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My 2017 Letter to Bulawayo Artists

17 Jan 2017 at 06:31hrs | Views
Dear Bulawayo Musicians

This is not an open letter to all Bulawayo artists, but as I work on my new 2017 Sinazo project, i was thinking, and thinking hard. I feel I need to empty all my 2016 thoughts and enter 2017 fresh ngimsulwa, without any nagging thoughts jostling each other in my mind, each aggressively competing and seeking the attention of my limited thinking capacity. They say sharing is caring. Well,,, this is rather more of a selfish chance to allow myself to think aloud in the presence of any willing Bulawayo musician, in a ‘willing buyer willing seller' principle. Phela ukwanda kwaliwa ngabathakathi. i will start by saying that i am personally proud of 2016.

It is in 2016 when I tried virtually everything I felt my body was physically or mentally capable of doing. I applied for one of the top civil service jobs in England, I landed an interview and failed it (Guess what! that was one of the greatest success of 2016 for I nearly became a manager of one of the biggest companies in the world-sakudlala- a so near yet so far kind of situation). I also wrote and published a novel (google Igazi Labafo). I wrote several newspaper articles. Wrote an important history book. Did another Master Degree etc etc (ukubala yikwenza nje).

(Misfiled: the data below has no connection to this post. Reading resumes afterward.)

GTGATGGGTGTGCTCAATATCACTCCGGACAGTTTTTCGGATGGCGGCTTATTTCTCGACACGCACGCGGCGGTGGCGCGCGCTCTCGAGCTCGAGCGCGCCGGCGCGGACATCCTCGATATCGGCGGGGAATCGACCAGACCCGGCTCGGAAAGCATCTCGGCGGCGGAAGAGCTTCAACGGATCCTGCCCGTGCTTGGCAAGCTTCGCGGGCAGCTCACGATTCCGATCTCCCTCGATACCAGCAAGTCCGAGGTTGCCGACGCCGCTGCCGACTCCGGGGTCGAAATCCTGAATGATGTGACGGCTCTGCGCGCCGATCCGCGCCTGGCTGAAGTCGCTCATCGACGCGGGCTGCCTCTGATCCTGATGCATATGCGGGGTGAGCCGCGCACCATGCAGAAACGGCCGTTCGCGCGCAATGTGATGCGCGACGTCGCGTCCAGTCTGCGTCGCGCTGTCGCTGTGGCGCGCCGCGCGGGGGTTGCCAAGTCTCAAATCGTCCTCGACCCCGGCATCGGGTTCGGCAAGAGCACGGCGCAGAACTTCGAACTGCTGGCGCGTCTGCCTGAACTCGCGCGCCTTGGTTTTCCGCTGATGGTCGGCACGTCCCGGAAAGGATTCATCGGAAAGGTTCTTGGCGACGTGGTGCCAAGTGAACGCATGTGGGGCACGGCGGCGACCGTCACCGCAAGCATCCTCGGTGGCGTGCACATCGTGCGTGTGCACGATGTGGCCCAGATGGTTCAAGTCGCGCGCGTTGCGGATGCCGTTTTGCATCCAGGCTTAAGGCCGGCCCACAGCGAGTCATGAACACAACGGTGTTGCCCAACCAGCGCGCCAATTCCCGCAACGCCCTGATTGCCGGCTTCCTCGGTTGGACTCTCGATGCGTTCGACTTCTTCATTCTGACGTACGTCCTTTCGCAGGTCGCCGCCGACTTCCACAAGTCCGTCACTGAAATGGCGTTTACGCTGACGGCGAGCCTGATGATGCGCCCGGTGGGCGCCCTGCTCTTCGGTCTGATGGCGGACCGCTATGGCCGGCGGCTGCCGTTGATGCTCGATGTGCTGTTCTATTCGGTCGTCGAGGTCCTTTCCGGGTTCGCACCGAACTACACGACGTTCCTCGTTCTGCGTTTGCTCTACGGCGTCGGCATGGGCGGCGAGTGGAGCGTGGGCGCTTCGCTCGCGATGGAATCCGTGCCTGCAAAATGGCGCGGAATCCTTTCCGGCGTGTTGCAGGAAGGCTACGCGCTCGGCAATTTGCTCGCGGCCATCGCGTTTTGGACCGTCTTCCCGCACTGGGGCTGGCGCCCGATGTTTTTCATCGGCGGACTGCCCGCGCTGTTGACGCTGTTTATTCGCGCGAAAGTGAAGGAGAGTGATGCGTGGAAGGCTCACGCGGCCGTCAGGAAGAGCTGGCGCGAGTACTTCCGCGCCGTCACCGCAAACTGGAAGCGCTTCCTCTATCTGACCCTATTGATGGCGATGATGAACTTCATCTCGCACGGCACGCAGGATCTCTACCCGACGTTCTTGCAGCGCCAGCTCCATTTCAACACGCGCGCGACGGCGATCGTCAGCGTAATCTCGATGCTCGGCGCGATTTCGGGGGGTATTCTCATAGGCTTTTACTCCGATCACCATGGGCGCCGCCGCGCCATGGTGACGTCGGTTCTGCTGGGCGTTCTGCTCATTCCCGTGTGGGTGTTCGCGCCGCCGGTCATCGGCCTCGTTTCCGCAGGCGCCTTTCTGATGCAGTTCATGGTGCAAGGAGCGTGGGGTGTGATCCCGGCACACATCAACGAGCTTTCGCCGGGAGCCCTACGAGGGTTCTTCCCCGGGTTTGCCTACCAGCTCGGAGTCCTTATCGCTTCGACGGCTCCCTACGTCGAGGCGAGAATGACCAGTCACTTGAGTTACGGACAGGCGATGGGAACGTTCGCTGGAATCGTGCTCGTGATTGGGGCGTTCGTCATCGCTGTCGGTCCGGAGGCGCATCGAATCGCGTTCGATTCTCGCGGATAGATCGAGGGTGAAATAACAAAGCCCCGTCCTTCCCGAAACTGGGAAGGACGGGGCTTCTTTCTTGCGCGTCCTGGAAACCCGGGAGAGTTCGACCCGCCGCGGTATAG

Because I am a typical Jack of all trades (but master of 9), many of my comrades would anticipate my highlight of the year to have been either revolved around some academic achievement, political orientation or religious undertakings. But hell no! It was on the music scene! Of course izimanga ziyenzeka, but it was in the music industry where I learnt a number of life experiences, (isifundo ongeke wasikhohlwa- education for life) including the truthfulness of what Henry Ford once said, "Coming together is a beginning; keeping together is progress; working together is success." (I wish you were really listening). I learnt that quality is never an accident. It is always the result of intelligent effort- combined effort. It is through hard work and sometimes painful effort, "by grim energy and resolute courage", that we move on to better things. But of course, we need a little help from our friends. As the Beatles once sang,